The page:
When President-elect Donald Trump met with President Barack Obama at the White House last week, most observers expected a frosty encounter, but the two emerged from the meeting with expressions of respect for one another and each other’s concerns about our country as it makes the transition to a new administration.
The civility after more than a year of hostility on the campaign trail – and half a decade of Trump denying Obama’s citizenship and thus his legitimacy as president – was refreshing and unexpected. Indeed, Hillary Clinton’s concession speech and Trump’s acceptance speech also included calls to work together.
But how can the various sides stop lobbing verbal firebombs and actually get down to the business of governing?
Two very different sources who are not normally mentioned in the same sentence – Chris Christie, New Jersey’s Republican governor and a Trump transition team official, and Bernie Sanders, the Independent senator from Vermont who mounted a strong challenge in the Democratic primaries against Clinton – have parts of the answer.
Christie, when asked whether Trump would apologize for past remarks against Obama during their White House meeting, told NBC’s “Today” on Nov 10: “What these two men recognize is that now this is about governing and leading the nation and the world. And they have a lot more important things to talk about besides slights, real or perceived, in the past.”
For his part, Sanders, who describes himself as a democratic socialist, told CBS-TV’s “Face the Nation” on Nov. 13: “If
Mr. Trump in fact has the courage to take on Wall Street, to take on the drug companies, to try to go forward to create a better life for working people, we will work with him on issue by issue. But if his presidency is going to be about discrimination, if it’s going to be about scapegoating immigrants or scapegoating African-Americans or Muslims, we will oppose him vigorously.”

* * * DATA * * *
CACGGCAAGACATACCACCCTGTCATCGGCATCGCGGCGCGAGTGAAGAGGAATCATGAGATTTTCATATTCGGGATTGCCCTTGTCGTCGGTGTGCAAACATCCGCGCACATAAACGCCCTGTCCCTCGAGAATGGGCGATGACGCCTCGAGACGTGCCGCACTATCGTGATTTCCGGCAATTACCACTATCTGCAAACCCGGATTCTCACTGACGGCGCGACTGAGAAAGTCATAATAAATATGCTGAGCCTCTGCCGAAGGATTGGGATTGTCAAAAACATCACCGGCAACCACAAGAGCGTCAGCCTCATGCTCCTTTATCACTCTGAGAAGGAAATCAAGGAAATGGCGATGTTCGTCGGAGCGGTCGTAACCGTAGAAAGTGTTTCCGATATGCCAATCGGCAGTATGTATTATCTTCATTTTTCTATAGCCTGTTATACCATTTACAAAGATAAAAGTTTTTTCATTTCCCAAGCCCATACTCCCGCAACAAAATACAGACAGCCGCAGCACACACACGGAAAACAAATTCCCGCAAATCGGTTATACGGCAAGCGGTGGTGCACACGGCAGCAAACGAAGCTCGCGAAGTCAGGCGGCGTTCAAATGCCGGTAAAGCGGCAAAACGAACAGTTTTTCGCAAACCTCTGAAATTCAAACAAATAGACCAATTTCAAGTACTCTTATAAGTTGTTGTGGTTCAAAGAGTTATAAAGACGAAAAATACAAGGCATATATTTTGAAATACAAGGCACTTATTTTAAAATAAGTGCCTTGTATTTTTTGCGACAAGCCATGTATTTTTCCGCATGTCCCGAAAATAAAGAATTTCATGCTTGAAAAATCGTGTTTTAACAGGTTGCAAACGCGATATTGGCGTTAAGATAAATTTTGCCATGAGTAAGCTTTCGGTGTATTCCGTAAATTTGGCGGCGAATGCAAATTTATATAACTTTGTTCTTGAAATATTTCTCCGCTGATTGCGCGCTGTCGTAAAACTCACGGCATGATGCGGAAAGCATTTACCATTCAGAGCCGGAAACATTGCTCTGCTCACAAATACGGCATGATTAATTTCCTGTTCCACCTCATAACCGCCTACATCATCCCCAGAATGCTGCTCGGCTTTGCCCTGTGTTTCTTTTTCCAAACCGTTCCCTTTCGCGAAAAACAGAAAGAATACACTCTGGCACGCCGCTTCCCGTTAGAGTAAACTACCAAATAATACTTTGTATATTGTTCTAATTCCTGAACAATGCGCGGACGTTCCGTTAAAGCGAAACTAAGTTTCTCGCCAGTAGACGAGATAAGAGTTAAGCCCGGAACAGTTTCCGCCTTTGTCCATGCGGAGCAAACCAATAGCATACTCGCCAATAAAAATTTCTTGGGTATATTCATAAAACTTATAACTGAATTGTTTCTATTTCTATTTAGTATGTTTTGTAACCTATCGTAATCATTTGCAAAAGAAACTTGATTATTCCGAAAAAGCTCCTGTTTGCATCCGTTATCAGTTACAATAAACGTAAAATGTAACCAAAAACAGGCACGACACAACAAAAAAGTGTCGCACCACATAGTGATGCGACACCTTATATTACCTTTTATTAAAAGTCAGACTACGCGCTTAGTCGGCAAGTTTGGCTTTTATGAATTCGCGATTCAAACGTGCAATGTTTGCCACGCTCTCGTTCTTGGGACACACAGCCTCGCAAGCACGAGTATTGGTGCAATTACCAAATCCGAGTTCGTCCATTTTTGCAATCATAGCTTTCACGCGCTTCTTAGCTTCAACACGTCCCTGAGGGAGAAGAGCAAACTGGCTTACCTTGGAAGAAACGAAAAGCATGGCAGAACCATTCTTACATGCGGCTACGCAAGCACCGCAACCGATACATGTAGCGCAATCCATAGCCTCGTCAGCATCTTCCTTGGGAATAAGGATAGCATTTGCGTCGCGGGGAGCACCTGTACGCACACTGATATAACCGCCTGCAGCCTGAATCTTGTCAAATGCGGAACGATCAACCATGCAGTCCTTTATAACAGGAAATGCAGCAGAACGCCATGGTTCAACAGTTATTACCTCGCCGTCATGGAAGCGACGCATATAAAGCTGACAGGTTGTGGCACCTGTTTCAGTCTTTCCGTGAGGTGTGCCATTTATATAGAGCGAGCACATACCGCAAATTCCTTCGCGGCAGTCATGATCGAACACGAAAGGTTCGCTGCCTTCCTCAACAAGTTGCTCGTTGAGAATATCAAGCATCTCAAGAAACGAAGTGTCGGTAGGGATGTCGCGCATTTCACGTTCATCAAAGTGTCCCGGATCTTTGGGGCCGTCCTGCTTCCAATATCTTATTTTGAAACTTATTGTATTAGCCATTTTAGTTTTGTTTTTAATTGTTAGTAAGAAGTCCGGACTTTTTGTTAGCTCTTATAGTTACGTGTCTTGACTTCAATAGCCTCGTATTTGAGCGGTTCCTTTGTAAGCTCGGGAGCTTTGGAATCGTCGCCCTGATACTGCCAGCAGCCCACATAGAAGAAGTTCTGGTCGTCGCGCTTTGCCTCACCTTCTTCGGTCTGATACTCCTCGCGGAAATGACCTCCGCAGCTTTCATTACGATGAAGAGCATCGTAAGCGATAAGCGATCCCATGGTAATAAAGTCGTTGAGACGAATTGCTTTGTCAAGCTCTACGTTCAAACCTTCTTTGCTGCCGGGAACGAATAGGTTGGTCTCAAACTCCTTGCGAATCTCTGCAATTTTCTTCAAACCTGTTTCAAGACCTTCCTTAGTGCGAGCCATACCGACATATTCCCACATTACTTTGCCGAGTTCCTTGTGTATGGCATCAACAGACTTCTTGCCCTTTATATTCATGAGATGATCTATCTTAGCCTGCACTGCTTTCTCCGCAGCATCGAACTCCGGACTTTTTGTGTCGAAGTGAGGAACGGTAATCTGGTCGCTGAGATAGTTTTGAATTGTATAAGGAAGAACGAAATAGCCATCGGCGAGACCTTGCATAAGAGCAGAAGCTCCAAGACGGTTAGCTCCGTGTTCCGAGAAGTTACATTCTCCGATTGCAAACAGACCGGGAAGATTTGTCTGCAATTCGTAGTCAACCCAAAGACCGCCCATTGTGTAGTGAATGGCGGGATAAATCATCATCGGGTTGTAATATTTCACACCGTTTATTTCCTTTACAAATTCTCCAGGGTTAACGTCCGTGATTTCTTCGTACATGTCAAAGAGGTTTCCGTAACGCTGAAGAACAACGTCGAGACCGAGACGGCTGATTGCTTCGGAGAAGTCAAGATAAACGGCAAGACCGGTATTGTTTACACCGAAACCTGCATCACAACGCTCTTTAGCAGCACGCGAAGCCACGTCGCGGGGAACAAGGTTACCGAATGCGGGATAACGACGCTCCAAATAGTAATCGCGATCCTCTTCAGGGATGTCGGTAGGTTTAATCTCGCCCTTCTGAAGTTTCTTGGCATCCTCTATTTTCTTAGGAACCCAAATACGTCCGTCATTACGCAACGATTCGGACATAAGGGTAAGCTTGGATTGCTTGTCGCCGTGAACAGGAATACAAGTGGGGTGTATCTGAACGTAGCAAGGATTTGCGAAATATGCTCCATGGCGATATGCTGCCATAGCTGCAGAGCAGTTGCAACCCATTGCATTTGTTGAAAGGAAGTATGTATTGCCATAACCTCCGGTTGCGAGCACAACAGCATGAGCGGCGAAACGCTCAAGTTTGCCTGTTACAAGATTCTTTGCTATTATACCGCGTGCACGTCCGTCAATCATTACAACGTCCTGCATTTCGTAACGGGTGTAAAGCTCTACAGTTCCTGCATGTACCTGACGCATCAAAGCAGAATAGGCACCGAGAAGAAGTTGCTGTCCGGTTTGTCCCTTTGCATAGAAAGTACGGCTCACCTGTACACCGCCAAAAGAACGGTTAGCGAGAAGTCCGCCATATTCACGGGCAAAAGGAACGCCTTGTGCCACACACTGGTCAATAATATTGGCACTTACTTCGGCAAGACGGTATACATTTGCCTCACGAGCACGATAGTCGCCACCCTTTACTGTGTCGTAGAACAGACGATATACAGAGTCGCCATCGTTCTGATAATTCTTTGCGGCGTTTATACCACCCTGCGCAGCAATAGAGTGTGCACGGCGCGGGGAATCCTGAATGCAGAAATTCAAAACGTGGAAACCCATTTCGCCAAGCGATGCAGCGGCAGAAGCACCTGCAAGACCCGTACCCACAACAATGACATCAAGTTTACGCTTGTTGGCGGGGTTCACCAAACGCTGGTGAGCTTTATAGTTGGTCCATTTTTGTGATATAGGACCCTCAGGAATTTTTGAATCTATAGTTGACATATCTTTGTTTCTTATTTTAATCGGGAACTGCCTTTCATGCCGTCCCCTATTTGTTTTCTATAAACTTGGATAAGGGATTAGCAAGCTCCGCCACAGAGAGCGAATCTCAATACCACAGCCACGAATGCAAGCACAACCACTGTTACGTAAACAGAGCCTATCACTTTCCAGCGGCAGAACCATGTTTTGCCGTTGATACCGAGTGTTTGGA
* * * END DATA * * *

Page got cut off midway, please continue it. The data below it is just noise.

Opposition doesn’t have to be ugly. Whatever happened to this idea of tolerance: “I disapprove of what you say, but I will defend to the death your right to say it”?
The Jewish community, divided as it is over so many issues, including over the current president and the president-elect’s differing stances on Israel and the Iran nuclear deal, could lead the way – guided by the ethical principle against evil speech (lashon harah) – and talk with one another rather than past one another about our varying concerns. Civility begins at home.
We’re encouraged by some baby steps toward unity such as the Shabbat Project, which aims to get Jews worldwide to observe one Sabbath (last weekend) a year together. Can we all enjoy the inherent camaraderie of engaging in Jewish worship and activity such as challah baking (see photo Page 1), and use that as a beginning point for dialogue about how much more connects us than separates us?
Similarly, the Jewish Community Relations Initiative (see Page 1) seeks to find some common ground while avoiding partisanship in the effort to make our community better.
With any luck, this past presidential election touched the bottom of the swamp of incivility. Let’s hope that discourse pushes off from there to break the surface and breathe fresh air.